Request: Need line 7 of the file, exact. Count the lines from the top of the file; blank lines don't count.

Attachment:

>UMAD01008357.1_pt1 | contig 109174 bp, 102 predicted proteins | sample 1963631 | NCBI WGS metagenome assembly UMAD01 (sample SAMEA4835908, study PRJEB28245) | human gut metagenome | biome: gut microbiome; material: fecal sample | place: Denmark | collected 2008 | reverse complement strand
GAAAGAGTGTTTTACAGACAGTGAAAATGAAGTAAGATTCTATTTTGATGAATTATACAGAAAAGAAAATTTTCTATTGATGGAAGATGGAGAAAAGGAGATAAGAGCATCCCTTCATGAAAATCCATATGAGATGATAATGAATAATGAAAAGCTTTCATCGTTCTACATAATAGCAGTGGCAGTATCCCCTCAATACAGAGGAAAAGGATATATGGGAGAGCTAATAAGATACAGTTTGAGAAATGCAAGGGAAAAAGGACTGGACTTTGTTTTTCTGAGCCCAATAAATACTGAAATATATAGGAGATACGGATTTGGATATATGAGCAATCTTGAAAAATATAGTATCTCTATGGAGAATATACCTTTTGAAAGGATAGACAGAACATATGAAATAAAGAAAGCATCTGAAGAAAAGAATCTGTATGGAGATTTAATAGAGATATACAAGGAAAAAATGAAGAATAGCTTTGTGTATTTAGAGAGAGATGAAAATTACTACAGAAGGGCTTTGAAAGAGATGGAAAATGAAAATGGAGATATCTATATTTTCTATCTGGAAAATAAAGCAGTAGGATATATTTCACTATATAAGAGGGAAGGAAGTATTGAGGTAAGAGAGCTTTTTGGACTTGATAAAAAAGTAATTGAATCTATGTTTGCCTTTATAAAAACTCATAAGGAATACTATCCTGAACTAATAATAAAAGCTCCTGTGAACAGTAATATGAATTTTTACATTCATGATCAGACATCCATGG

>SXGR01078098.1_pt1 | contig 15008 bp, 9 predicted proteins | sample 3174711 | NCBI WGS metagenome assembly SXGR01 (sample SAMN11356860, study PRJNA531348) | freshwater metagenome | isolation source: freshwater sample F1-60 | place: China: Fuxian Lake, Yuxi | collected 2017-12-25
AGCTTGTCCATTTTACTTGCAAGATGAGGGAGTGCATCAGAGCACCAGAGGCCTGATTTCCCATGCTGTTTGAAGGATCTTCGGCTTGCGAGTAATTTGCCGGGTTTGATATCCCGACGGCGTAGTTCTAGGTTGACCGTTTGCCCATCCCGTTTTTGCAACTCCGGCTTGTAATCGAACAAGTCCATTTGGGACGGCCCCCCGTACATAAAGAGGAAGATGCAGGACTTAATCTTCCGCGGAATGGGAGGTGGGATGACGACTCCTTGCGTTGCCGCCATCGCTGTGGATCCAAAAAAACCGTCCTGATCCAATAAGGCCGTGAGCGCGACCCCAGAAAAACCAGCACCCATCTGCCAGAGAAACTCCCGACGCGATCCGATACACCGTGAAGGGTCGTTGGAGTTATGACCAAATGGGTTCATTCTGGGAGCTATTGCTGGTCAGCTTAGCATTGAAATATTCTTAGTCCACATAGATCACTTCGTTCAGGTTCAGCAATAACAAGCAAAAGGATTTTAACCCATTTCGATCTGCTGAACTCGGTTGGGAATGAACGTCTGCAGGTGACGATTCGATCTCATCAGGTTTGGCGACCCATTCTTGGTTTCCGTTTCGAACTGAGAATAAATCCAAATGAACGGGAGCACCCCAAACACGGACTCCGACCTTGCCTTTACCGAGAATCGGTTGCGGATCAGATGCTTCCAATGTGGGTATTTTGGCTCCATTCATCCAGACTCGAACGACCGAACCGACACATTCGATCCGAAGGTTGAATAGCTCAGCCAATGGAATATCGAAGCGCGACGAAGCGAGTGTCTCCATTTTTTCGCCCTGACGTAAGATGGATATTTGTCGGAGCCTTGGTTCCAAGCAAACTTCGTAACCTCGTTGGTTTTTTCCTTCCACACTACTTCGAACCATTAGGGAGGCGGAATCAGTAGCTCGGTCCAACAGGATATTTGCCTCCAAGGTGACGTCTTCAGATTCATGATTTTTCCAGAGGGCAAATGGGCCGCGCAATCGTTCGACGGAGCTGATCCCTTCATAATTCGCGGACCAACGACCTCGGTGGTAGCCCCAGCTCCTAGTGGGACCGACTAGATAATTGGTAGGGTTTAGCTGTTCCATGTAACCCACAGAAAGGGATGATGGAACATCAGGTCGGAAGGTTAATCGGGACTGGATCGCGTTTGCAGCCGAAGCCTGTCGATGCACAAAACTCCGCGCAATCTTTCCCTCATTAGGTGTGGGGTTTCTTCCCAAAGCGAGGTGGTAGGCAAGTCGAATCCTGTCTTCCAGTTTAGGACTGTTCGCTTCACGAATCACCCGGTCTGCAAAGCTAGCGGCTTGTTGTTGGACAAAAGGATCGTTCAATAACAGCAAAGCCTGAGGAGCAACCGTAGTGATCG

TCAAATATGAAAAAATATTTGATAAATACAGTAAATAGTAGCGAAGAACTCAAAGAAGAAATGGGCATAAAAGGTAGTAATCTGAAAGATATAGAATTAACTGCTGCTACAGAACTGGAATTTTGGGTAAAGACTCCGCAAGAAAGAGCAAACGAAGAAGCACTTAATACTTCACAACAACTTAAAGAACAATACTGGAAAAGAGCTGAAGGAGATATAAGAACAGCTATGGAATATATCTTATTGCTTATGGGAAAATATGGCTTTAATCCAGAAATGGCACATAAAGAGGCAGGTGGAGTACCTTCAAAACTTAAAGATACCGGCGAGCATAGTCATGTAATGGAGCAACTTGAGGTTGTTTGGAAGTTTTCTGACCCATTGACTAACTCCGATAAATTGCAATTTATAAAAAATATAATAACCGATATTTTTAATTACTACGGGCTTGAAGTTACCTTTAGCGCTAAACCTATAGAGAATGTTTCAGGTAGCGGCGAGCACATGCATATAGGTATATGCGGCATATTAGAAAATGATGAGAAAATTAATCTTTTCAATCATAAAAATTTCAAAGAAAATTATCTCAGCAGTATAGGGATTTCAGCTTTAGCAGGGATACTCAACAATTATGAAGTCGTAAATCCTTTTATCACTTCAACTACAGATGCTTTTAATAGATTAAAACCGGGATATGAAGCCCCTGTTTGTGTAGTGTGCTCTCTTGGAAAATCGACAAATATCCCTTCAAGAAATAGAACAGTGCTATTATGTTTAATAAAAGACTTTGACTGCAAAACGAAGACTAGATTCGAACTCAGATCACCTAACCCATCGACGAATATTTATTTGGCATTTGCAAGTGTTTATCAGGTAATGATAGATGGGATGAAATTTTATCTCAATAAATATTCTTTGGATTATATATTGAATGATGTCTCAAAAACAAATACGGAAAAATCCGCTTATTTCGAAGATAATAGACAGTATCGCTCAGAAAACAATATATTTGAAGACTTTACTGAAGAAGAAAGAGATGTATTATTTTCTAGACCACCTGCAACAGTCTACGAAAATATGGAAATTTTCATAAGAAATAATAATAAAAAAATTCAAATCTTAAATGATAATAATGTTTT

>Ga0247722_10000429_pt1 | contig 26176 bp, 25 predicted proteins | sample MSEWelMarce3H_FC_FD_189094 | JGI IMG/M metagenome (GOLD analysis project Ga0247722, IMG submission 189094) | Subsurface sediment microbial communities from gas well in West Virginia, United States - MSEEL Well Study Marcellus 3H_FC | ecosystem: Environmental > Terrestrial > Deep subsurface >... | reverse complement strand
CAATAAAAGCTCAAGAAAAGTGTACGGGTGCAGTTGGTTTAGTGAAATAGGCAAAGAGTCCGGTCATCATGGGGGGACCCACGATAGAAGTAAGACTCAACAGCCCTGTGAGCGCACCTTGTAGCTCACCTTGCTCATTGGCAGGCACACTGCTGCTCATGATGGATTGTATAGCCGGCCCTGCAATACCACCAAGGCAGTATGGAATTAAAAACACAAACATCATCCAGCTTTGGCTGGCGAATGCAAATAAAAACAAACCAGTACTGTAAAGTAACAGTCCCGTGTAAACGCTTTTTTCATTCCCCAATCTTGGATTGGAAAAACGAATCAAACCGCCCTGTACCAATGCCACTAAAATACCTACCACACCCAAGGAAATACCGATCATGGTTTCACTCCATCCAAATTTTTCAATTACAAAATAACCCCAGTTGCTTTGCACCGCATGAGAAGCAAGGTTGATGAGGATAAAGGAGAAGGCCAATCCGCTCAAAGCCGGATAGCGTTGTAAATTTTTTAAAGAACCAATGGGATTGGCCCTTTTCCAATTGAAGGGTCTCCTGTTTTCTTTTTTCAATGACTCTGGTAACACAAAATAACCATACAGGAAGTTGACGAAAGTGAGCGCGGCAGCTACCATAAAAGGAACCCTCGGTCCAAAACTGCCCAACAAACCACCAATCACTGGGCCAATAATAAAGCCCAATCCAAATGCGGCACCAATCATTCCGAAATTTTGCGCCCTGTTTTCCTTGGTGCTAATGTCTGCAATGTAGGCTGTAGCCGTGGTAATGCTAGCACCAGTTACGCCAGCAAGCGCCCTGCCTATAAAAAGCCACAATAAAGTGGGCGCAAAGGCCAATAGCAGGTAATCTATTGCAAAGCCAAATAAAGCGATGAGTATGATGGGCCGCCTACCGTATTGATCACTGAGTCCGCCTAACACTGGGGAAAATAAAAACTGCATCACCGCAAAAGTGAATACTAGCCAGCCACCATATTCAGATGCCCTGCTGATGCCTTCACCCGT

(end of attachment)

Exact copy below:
CAATAAAAGCTCAAGAAAAGTGTACGGGTGCAGTTGGTTTAGTGAAATAGGCAAAGAGTCCGGTCATCATGGGGGGACCCACGATAGAAGTAAGACTCAACAGCCCTGTGAGCGCACCTTGTAGCTCACCTTGCTCATTGGCAGGCACACTGCTGCTCATGATGGATTGTATAGCCGGCCCTGCAATACCACCAAGGCAGTATGGAATTAAAAACACAAACATCATCCAGCTTTGGCTGGCGAATGCAAATAAAAACAAACCAGTACTGTAAAGTAACAGTCCCGTGTAAACGCTTTTTTCATTCCCCAATCTTGGATTGGAAAAACGAATCAAACCGCCCTGTACCAATGCCACTAAAATACCTACCACACCCAAGGAAATACCGATCATGGTTTCACTCCATCCAAATTTTTCAATTACAAAATAACCCCAGTTGCTTTGCACCGCATGAGAAGCAAGGTTGATGAGGATAAAGGAGAAGGCCAATCCGCTCAAAGCCGGATAGCGTTGTAAATTTTTTAAAGAACCAATGGGATTGGCCCTTTTCCAATTGAAGGGTCTCCTGTTTTCTTTTTTCAATGACTCTGGTAACACAAAATAACCATACAGGAAGTTGACGAAAGTGAGCGCGGCAGCTACCATAAAAGGAACCCTCGGTCCAAAACTGCCCAACAAACCACCAATCACTGGGCCAATAATAAAGCCCAATCCAAATGCGGCACCAATCATTCCGAAATTTTGCGCCCTGTTTTCCTTGGTGCTAATGTCTGCAATGTAGGCTGTAGCCGTGGTAATGCTAGCACCAGTTACGCCAGCAAGCGCCCTGCCTATAAAAAGCCACAATAAAGTGGGCGCAAAGGCCAATAGCAGGTAATCTATTGCAAAGCCAAATAAAGCGATGAGTATGATGGGCCGCCTACCGTATTGATCACTGAGTCCGCCTAACACTGGGGAAAATAAAAACTGCATCACCGCAAAAGTGAATACTAGCCAGCCACCATATTCAGATGCCCTGCTGATGCCTTCACCCGT